Experts from the World Health Organization met on Friday to assess a variant of COVID-19 in South Africa that has spread rapidly among young people and has already caused many mutations.
It’s too early to say whether the new variant, dubbed B.1.1.529, will have the potential impact of the troublesome delta variant. But the WHO will soon decide to give the latest variant a name from the Greek alphabet, one of the first indicators that it deserves to be seen as an increased threat.
Scientists have little information about the variant and its potential for danger at the moment, said Dr Maria Van Kerkhove, COVID-19 technical officer at the World Health Organization, on Thursday.
“What we do know is that this variant has a lot of mutations, and the concern is that when you have that many mutations, it can impact the behavior of the virus,” Van Kerkhove said.
The variant would likely be named nu – the next letter available in the Greek naming system for coronavirus variants – if reported by the WHO group.
Researchers want to measure the potential for the variant to spread around the world, possibly triggering new waves of infection or exacerbating ongoing increases driven by the delta, South African health experts have said.
The new variant has also been found in Botswana and Hong Kong in travelers from South Africa, according to Joe Phaahla, the country’s health minister. Phaahla said the variant quickly spread to Gauteng, the country’s most populous province.
“We fly at high speed,” Penny Moore, a virologist at the University of the Witwatersrand in Johannesburg, told the science journal Nature. Moore’s lab is evaluating the potential of the variant to dodge immunity against vaccines and previous infections.
The coronavirus evolves as it spreads and many new variants, including those with disturbing mutations, often disappear. Scientists are watching for possible changes that could be more transmissible or fatal, but determining whether new variants will impact public health can take time.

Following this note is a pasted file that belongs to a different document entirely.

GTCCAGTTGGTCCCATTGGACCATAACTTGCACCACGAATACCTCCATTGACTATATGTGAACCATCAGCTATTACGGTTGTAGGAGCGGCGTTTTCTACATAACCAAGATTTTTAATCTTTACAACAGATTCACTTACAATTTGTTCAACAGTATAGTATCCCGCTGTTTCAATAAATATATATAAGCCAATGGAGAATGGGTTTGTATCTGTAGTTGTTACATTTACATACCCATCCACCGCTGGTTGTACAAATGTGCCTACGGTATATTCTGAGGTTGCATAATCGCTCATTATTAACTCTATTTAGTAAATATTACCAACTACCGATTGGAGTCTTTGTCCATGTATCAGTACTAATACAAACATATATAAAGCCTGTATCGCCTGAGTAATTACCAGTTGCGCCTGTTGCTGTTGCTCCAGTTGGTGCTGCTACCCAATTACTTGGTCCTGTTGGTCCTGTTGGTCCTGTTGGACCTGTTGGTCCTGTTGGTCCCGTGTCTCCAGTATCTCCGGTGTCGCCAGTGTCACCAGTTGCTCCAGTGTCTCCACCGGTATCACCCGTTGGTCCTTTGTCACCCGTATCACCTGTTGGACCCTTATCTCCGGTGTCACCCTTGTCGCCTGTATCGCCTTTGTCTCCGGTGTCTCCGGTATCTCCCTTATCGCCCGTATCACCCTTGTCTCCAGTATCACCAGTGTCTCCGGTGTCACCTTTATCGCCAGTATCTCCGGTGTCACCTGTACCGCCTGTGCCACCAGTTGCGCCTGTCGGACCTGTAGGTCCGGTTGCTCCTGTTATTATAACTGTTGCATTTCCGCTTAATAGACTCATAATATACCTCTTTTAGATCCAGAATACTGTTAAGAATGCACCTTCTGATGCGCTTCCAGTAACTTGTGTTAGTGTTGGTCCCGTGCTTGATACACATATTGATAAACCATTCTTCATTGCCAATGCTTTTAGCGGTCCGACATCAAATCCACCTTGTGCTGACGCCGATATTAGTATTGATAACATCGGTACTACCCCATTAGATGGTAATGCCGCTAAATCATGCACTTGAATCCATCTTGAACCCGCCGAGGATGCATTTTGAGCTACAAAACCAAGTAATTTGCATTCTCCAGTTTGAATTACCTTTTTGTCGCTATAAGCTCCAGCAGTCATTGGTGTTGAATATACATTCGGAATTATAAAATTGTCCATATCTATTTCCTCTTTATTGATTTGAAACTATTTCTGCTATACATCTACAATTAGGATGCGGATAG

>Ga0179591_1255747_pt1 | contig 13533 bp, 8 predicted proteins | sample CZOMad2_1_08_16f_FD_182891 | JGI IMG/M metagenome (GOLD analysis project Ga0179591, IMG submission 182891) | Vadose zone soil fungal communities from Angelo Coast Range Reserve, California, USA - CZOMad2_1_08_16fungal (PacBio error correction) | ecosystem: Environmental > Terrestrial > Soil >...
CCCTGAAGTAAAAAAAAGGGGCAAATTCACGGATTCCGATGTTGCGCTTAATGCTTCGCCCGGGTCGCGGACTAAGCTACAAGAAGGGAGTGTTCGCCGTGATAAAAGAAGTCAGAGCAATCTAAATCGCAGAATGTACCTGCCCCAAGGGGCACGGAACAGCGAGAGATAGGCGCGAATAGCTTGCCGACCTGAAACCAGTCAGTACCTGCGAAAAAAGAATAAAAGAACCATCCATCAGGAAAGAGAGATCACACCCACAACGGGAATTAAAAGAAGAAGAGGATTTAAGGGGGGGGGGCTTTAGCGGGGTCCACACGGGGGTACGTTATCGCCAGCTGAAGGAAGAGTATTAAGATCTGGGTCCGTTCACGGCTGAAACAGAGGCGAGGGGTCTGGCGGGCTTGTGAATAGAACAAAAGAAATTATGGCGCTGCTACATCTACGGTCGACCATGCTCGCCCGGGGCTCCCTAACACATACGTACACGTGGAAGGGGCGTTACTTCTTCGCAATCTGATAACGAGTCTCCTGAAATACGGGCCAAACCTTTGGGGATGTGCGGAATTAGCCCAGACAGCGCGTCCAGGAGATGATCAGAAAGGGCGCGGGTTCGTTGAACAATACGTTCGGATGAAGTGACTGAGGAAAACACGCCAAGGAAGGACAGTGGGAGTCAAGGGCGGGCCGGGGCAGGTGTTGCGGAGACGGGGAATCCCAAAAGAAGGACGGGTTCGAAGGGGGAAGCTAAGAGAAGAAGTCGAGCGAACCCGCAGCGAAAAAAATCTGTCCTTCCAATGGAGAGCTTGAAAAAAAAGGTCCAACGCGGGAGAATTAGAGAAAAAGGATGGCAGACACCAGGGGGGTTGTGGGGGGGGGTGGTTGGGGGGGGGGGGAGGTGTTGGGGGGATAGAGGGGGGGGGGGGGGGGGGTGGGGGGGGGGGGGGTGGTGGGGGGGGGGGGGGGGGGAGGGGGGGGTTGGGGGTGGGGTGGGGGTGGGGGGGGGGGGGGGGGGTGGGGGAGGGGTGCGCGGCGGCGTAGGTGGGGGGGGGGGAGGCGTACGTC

Also in the news:
►Amid news of the newly discovered variant, S&P futures were down 1.67% and Dow futures were down 2.2%, predicting a bad trading day before trading opened. US financial markets Friday.
►British officials have announced that six African countries will be added to England’s travel “red list”. Meanwhile, on Friday, several countries in the European Union were preparing to stop air travel from southern Africa to counter the spread of the new variant of COVID-19.
►From Monday, hospitals in Massachusetts will have to cut back on elective scheduled procedures due to staff shortages and longer patient stays, state health officials say.
►The number of air travelers this week is expected to approach or even exceed pre-pandemic levels, and the AAA Automobile Club predicts that 48.3 million people will drive at least 80 kilometers from their homes during the holiday season.
??Numbers of the day: The United States has recorded more than 48 million confirmed cases of COVID-19 and more than 775,000 deaths, according to data from Johns Hopkins University. Global totals: nearly 260 million cases and over 5.1 million deaths. More than 196 million Americans, or about 59.1% of the population, are fully immunized, according to the CDC.